After accepting the gift of food that Abraham has had Sarah and the servants ready, the strangers tell him that when they pass by again, Sarah will have a son. This is not the first time that Abraham has heard this. God had promised this to him several times before and it simply seemed impossible because he and Sarah were old. Apparently it seemed so impossible to him that he and Sarah conscripted their servant Hagar to bear an heir for them. And what Abraham and Sarah offered to Hagar was far from hospitable. They were merciless and cruel to her. But here they are being incredibly kind to a bunch of strangers.
The hospitality that Abraham and Sarah offer is dulled for me when I think on who they had harmed as the promise God had made to them had not yet been fulfilled. The kindness to strangers means less to me when they offered so little to Hagar.
In her book Mudhouse Sabbath, professor and priest Lauren Winner in her look at hospitality recalls, Julianus Pomerius, a 6th century Christian. Pomerius said that Hospitality required an “unbending of oneself”. Winner goes on to say that “The irony is that the unbending requires inviting my neighbors into the very places where I am most bent.” (Mudhouse Sabbath)
Abraham and Sarah’s distrust for the goodness of God and his promises had led them to bend themselves into a heap of folds. Like the homework papers and notes from teachers that I used to find at the bottom of my son’s backpack. This hospitality they offered these strangers while well intentioned is hollowed out a bit for me when I think about their whole story. And I see in my own life the creased places and times where my inability to trust in God’s promises have dulled me too.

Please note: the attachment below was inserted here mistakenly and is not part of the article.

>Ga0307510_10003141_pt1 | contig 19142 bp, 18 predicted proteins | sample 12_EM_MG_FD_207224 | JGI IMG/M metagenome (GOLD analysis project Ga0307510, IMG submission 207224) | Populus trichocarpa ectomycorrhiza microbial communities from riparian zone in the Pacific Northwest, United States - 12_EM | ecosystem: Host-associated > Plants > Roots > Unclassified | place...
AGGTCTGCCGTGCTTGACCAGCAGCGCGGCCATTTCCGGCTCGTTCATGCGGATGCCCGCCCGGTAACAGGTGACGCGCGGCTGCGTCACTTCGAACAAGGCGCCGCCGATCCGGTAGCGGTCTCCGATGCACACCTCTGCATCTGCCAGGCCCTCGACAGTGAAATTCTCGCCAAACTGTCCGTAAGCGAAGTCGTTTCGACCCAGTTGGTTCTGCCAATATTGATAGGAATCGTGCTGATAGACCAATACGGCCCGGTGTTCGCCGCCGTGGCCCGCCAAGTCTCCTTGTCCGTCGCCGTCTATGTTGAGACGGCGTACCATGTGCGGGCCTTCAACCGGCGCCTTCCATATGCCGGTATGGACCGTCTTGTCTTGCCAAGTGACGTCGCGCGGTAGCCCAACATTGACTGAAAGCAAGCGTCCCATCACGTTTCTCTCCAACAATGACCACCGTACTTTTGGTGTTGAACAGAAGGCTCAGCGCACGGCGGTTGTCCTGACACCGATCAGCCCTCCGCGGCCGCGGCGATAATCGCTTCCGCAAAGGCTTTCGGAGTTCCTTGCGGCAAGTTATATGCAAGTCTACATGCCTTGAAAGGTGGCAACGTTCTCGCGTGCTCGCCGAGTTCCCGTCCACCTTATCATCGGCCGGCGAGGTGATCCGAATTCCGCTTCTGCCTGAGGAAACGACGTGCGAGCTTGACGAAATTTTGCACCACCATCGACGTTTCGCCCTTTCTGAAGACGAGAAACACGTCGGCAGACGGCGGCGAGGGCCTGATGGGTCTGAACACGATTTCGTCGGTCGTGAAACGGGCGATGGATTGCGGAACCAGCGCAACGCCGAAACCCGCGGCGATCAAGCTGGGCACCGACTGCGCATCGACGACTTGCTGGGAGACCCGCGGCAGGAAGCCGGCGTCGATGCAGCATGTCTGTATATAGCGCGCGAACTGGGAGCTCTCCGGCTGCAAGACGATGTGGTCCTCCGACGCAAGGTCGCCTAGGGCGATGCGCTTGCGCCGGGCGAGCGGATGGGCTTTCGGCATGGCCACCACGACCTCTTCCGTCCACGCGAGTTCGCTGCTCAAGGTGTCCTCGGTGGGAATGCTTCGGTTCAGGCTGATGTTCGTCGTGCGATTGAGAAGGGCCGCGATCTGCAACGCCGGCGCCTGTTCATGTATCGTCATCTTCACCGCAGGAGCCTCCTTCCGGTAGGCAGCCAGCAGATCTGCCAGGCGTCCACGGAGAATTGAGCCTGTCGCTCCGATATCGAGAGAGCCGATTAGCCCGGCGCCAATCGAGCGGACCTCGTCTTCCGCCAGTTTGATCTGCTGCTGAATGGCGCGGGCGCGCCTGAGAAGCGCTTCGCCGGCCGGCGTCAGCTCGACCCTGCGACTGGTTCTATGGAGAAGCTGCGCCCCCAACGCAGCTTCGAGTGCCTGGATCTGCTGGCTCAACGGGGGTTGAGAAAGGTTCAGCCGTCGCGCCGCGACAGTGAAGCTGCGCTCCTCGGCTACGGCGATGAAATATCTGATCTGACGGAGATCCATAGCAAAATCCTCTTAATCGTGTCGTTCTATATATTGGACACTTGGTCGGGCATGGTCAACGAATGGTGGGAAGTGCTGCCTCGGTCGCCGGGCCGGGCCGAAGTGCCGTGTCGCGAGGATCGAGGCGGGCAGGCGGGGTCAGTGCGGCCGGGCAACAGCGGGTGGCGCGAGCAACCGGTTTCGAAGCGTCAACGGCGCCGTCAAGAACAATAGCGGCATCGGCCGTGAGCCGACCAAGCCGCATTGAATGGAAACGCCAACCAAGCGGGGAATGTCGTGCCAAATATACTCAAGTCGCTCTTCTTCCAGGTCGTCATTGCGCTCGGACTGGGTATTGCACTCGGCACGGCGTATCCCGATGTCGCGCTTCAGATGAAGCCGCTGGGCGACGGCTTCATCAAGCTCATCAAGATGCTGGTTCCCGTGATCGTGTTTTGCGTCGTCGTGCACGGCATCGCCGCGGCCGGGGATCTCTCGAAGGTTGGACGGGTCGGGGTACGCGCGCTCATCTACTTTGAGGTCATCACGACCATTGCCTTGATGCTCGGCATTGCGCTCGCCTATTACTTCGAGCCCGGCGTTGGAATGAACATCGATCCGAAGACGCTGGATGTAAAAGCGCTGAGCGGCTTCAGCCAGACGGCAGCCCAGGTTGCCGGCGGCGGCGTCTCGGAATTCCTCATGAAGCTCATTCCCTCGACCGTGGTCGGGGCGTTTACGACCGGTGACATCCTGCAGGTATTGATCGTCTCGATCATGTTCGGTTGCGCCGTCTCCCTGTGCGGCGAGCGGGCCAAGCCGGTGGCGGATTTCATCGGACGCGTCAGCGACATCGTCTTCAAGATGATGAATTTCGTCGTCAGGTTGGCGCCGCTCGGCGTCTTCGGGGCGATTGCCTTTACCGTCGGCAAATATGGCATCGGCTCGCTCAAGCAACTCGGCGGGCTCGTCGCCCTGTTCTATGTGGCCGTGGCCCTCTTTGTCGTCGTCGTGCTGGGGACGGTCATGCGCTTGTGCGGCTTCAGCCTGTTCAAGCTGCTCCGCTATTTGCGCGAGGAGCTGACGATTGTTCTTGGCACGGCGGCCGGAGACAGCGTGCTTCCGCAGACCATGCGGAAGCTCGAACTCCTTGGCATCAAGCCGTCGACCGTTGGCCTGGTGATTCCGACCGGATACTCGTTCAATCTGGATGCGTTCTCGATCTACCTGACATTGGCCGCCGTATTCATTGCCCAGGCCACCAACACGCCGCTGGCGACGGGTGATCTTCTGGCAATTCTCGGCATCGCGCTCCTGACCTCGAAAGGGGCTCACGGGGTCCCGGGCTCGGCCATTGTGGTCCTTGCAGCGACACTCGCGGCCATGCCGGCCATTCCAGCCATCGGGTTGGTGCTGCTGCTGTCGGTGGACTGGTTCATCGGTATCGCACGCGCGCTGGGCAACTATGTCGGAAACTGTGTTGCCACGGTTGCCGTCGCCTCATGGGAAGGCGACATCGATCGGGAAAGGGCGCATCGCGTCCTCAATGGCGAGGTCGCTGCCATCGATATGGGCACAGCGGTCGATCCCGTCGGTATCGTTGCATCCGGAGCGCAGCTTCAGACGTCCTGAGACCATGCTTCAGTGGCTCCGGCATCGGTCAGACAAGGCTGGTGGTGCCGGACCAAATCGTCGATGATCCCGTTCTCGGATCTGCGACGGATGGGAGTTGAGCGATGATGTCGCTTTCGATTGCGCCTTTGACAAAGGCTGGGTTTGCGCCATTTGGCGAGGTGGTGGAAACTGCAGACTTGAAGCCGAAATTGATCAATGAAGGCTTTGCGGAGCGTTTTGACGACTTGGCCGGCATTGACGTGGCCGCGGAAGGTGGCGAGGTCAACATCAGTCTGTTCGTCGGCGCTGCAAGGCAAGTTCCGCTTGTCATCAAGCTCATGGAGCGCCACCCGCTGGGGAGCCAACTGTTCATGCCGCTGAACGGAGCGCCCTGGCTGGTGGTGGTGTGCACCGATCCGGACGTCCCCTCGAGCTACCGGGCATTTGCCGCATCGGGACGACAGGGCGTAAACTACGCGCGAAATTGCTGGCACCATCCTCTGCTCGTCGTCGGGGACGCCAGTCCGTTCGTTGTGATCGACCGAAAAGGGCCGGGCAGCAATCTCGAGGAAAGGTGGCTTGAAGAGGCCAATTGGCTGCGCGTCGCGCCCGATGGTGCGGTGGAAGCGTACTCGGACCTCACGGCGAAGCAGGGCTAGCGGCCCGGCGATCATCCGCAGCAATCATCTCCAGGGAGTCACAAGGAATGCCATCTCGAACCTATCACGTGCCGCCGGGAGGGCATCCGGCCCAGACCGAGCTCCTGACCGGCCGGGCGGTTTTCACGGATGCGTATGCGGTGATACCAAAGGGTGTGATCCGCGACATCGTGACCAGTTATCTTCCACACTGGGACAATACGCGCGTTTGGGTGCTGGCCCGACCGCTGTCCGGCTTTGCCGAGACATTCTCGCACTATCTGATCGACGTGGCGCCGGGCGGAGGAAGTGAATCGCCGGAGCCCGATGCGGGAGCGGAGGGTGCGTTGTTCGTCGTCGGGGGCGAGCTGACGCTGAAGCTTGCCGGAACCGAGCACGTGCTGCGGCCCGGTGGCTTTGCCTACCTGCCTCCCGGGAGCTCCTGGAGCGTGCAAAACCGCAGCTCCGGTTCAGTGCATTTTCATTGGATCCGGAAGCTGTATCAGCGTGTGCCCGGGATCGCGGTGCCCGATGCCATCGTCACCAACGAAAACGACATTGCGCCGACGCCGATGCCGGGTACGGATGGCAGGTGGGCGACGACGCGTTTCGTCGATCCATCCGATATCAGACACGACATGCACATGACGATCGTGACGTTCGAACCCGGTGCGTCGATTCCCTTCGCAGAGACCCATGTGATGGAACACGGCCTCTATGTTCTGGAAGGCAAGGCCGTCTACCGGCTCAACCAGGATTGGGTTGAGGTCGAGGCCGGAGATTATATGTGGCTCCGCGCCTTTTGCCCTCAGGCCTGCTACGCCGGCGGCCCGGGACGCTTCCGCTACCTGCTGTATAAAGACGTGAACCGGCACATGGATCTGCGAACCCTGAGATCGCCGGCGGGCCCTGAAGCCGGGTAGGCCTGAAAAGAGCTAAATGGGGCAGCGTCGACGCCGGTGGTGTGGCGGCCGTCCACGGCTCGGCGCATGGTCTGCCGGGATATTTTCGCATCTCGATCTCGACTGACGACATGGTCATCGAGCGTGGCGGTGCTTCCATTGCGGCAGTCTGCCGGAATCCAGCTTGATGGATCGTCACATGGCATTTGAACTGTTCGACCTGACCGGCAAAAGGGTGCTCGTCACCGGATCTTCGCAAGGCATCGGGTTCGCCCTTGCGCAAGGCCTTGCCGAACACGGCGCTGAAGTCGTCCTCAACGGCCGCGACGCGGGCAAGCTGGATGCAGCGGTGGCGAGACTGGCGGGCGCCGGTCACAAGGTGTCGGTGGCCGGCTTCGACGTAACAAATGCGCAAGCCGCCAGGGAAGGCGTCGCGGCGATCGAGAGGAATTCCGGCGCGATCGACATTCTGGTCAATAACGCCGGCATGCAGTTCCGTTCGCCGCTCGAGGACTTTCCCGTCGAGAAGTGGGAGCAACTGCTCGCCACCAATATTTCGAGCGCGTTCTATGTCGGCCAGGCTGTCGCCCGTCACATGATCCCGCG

I suspect we’ve all experienced being offered hospitality that hits all the marks of what is expected but seems somehow lacking. And then there are those times where maybe the trappings of hospitality are not quite as shined up but the experience of the people you are with are genuine and full of love. Living a life where you are able to offer God’s goodness to others must be strengthened by believing in God’s promise to you.
We know that sincere hospitality also requires a clear sense of purpose. A rooted understanding in why one is taking on whatever acts of service that the hospitality being provided calls for. This is where I believe that Martha gets herself sideways with Jesus in today’s Gospel reading. Truthfully, I would guess that just about all of us have found ourselves in somewhat of the same predicament as Martha. I know I certainly have.